Genetics - Genetic testing and counselling 

Genetics services 

Genetic tests

There are many reasons why people decide to have genetic tests. A geneticist explains what genetic testing involves, the reasons for having or not having it, and how to deal with a positive test result.

Media last reviewed: 12/03/2014

Next review due: 12/03/2016

Pre-implantation genetic diagnosis

For couples at risk of having a child with a serious genetic condition, pre-implantation genetic diagnosis (PGD) may be an option.

PGD involves using in-vitro fertilisation (IVF), where eggs are removed from a woman's ovaries before being fertilised with sperm in a laboratory. After a few days, the resulting embryos can be tested for a particular genetic mutation and a maximum of two unaffected embryos are transferred into the uterus.

While PGD has the advantage of avoiding the termination of foetuses affected by serious conditions, it also has a number of drawbacks. These include the modest success rate of achieving a pregnancy after IVF, as well as the substantial financial (PGD is not always available on the NHS) and emotional burdens of the combined IVF and PGD process.  

Genetic testing can be used to find out whether a person is carrying a specific genetic mutation (altered gene) that causes a particular medical condition.

It may be carried out for a number of reasons, including:

  • diagnosing a person with a genetic condition
  • helping work out the chances of a person developing a particular condition
  • determining if a person is a carrier of a certain genetic mutation that could be inherited by any children they have

You will usually need to get a referral from your GP, or a specialist doctor if you have one, for genetic testing to be carried out – speak to your GP or your doctor about the possibility of testing if you think you may need it.

What does genetic testing involve?

Genetic testing usually involves having a sample of your blood or tissue taken. The sample will contain cells containing your DNA and can be tested to find out whether you are carrying a particular mutation and are at risk of developing a particular genetic condition.

In some cases, genetic testing can be carried out to see if a foetus is likely to be born with a certain genetic condition by testing samples of amniotic fluid (the fluid that surrounds the foetus in the womb) or chorionic villi cells (cells that develop into the placenta) extracted from the mother's womb using a needle.

Depending on the condition(s) being tested for, the blood or cell samples will then be tested and examined in a genetics laboratory to check for a specific gene, a certain mutation on a specific gene or any mutation on a specific gene.

In some cases, it may be necessary to check an entire gene for mutations, using a process called gene sequencing. This has to be done very carefully, and it can take a long time compared to most other hospital laboratory tests.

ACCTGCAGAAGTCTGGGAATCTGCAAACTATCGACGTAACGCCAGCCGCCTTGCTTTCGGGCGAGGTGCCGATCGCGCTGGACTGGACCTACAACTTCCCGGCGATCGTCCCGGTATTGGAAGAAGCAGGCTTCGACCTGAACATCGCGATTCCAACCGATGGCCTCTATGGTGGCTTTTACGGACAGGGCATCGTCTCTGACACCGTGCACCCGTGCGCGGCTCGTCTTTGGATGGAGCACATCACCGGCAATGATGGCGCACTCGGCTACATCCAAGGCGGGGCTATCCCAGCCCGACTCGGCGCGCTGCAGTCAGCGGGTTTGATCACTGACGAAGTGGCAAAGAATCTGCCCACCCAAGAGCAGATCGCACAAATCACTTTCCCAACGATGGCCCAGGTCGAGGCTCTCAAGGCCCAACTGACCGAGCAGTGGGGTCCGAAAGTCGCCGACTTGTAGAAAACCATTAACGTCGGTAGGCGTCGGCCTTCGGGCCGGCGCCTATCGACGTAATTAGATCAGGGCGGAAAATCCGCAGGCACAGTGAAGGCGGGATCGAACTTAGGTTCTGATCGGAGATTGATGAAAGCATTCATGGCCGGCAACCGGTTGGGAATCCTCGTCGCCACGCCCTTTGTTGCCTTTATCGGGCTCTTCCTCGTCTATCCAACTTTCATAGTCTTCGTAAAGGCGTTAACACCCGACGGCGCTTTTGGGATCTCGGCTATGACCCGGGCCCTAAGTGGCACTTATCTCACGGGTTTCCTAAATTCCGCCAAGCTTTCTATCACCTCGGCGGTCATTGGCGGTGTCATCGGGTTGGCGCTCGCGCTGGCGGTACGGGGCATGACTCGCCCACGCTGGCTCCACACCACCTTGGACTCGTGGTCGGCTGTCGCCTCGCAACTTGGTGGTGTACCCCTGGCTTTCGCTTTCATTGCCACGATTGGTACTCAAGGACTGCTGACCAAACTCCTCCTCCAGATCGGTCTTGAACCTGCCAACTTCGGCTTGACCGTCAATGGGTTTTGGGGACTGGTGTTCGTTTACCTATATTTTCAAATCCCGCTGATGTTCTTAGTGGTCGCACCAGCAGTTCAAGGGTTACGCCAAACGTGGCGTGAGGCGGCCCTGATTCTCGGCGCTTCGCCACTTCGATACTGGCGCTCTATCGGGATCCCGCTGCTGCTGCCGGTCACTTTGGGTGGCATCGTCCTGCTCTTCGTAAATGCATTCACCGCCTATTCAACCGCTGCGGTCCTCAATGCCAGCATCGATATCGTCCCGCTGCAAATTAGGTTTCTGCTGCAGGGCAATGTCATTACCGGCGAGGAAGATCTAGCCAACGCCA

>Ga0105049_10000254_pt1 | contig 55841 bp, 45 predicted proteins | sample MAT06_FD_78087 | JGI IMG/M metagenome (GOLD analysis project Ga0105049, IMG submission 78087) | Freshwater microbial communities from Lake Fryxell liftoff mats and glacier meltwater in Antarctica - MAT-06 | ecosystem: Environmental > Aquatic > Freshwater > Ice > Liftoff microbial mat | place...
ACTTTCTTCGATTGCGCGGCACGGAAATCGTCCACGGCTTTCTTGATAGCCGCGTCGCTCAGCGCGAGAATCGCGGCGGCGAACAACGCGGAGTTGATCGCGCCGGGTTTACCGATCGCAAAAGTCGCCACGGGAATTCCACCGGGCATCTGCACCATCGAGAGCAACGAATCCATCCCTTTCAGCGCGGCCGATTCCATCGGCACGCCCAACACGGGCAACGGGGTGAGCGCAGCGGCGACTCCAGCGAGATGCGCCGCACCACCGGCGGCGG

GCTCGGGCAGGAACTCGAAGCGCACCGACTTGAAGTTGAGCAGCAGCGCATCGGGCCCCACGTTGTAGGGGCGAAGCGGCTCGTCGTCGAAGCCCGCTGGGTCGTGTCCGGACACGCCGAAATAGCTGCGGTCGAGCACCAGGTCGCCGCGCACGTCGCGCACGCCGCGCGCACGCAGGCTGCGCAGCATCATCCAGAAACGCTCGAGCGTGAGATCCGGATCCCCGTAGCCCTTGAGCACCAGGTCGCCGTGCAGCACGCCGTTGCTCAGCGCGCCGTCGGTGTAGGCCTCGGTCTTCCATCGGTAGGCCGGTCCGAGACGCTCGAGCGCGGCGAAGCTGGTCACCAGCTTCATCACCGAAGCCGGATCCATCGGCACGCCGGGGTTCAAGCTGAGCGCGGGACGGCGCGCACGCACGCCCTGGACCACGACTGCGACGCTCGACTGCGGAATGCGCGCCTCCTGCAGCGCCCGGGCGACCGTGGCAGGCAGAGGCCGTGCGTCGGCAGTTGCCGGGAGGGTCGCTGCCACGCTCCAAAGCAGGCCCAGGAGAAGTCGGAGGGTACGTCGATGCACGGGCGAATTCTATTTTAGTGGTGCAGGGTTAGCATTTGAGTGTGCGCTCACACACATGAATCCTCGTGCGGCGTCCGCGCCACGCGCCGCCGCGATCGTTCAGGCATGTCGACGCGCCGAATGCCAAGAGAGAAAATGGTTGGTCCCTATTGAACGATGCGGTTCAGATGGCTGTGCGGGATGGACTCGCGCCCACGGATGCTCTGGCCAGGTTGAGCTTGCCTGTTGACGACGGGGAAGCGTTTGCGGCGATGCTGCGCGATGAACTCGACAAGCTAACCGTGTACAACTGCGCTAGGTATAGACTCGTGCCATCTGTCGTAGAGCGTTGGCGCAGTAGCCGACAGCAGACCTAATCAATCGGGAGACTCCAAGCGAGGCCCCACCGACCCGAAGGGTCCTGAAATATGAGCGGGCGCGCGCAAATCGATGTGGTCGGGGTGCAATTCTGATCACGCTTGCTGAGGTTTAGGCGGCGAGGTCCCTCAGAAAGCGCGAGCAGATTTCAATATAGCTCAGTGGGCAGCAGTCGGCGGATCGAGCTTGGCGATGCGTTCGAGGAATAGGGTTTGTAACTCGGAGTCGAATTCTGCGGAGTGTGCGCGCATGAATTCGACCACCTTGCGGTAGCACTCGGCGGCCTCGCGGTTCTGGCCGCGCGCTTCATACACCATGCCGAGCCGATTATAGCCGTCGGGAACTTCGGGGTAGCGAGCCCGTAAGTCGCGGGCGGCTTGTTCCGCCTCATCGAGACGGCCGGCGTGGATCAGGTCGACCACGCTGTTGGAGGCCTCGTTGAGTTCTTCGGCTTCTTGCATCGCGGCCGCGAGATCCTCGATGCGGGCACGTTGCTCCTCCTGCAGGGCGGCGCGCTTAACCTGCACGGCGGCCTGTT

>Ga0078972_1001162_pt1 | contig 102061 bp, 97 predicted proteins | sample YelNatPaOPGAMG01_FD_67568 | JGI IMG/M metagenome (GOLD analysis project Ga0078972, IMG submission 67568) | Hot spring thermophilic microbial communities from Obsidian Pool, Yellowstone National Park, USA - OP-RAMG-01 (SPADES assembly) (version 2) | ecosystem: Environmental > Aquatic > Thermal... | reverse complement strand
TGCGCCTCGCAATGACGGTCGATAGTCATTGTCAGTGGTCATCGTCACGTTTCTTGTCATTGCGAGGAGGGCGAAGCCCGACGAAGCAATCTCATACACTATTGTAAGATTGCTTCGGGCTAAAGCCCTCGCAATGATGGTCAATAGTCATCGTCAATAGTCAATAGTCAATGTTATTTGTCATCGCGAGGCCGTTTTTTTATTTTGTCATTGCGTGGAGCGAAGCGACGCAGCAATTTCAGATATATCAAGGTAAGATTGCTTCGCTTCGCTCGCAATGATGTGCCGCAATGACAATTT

Depending on the specific mutation being tested for, it can take weeks or even months for the results of genetic tests to become available. This can be because the laboratory has to gather information to help them interpret what has been found. 

It is also important to realise that it is not always possible to give definite answers after genetic testing. Sometimes it is necessary to wait to see if the person being tested or other relatives do, or do not develop a condition, and other tests may need to be performed.

You can find out more about genetic testing and how it is carried out by reading the leaflet: 'What happens in a genetics laboratory?' (PDF, 1.90Mb).

Genetic counselling

If your doctor thinks genetic testing may be appropriate in your case, you will usually be referred for genetic counselling as well.

Genetic counselling is a service that provides support, information and advice about genetic conditions. It is conducted by healthcare professionals who have been specially trained in the science of human genetics (a genetic counsellor or a clinical geneticist).

What happens during genetic counselling will depend on exactly why you've been referred. It may involve:

  • learning about a health condition that runs in your family, how it's inherited and which family members may be affected
  • an assessment of the risk of you and your partner passing an inherited condition on to your child
  • a look at the medical history of your family or your partner's family and drawing up a family tree
  • support and advice if you have a child affected by an inherited condition and you want to have another child
  • a discussion about genetic tests, which can be arranged if appropriate – including the risks, benefits and limitations of genetic testing
  • help in understanding the results of genetic tests and what they mean
  • information about relevant patient support groups

You will be given clear, accurate information so you can decide what's best for you.

Your appointment will usually take place at your nearest NHS regional genetics centre. The British Society for Genetic Medicine has details for each of the genetics centres in the UK.




Page last reviewed: 08/08/2014

Next review due: 08/08/2016

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